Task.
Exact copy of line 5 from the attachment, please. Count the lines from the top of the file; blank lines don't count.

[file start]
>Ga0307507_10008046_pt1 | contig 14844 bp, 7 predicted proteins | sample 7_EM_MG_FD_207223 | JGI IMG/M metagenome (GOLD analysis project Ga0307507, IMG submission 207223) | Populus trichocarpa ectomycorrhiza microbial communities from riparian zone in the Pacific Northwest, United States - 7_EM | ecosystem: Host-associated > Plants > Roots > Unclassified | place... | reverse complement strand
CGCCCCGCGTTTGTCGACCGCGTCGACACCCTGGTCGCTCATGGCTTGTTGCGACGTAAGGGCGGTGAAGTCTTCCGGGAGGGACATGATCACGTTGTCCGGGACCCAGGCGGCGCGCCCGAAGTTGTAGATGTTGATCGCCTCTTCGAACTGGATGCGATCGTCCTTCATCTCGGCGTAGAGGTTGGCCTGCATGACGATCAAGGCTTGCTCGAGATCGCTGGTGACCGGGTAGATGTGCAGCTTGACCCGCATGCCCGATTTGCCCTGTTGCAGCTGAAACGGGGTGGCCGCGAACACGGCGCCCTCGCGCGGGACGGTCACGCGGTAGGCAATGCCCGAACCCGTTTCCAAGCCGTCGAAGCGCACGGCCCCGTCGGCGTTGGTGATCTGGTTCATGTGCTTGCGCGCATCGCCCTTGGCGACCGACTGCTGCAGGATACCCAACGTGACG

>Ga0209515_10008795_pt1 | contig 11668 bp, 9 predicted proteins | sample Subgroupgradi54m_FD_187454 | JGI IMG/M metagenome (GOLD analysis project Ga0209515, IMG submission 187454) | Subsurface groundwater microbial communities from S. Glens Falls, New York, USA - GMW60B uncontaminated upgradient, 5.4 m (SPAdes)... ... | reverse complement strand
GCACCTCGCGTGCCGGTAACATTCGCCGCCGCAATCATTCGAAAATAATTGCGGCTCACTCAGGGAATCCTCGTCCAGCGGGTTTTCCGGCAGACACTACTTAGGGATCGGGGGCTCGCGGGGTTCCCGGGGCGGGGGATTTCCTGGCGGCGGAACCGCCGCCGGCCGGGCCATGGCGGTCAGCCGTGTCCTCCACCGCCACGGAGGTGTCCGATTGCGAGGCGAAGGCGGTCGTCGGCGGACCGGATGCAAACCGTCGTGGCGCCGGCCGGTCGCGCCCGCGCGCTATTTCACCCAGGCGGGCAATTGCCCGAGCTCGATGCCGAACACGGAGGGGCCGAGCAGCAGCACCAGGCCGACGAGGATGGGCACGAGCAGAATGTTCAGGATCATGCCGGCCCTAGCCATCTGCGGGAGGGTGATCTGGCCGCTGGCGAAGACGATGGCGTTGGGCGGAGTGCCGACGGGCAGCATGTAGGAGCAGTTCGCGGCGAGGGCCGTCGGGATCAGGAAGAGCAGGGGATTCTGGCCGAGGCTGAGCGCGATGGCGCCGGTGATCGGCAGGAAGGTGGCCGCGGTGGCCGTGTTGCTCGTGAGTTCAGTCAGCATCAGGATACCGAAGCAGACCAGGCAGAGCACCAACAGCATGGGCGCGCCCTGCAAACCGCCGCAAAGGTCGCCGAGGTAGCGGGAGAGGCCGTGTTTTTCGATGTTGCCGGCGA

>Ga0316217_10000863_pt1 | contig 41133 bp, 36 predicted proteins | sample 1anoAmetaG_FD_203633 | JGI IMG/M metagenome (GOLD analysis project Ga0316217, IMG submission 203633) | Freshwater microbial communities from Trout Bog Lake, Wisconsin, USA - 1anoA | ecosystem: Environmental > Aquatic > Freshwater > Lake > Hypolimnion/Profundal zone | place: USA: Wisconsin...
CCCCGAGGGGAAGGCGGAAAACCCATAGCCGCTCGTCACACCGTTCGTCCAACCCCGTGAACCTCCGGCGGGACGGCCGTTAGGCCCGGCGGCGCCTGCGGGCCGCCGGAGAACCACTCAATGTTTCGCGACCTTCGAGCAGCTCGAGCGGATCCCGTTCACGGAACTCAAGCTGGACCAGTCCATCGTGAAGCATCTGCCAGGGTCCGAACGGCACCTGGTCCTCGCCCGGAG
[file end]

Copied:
>Ga0316217_10000863_pt1 | contig 41133 bp, 36 predicted proteins | sample 1anoAmetaG_FD_203633 | JGI IMG/M metagenome (GOLD analysis project Ga0316217, IMG submission 203633) | Freshwater microbial communities from Trout Bog Lake, Wisconsin, USA - 1anoA | ecosystem: Environmental > Aquatic > Freshwater > Lake > Hypolimnion/Profundal zone | place: USA: Wisconsin...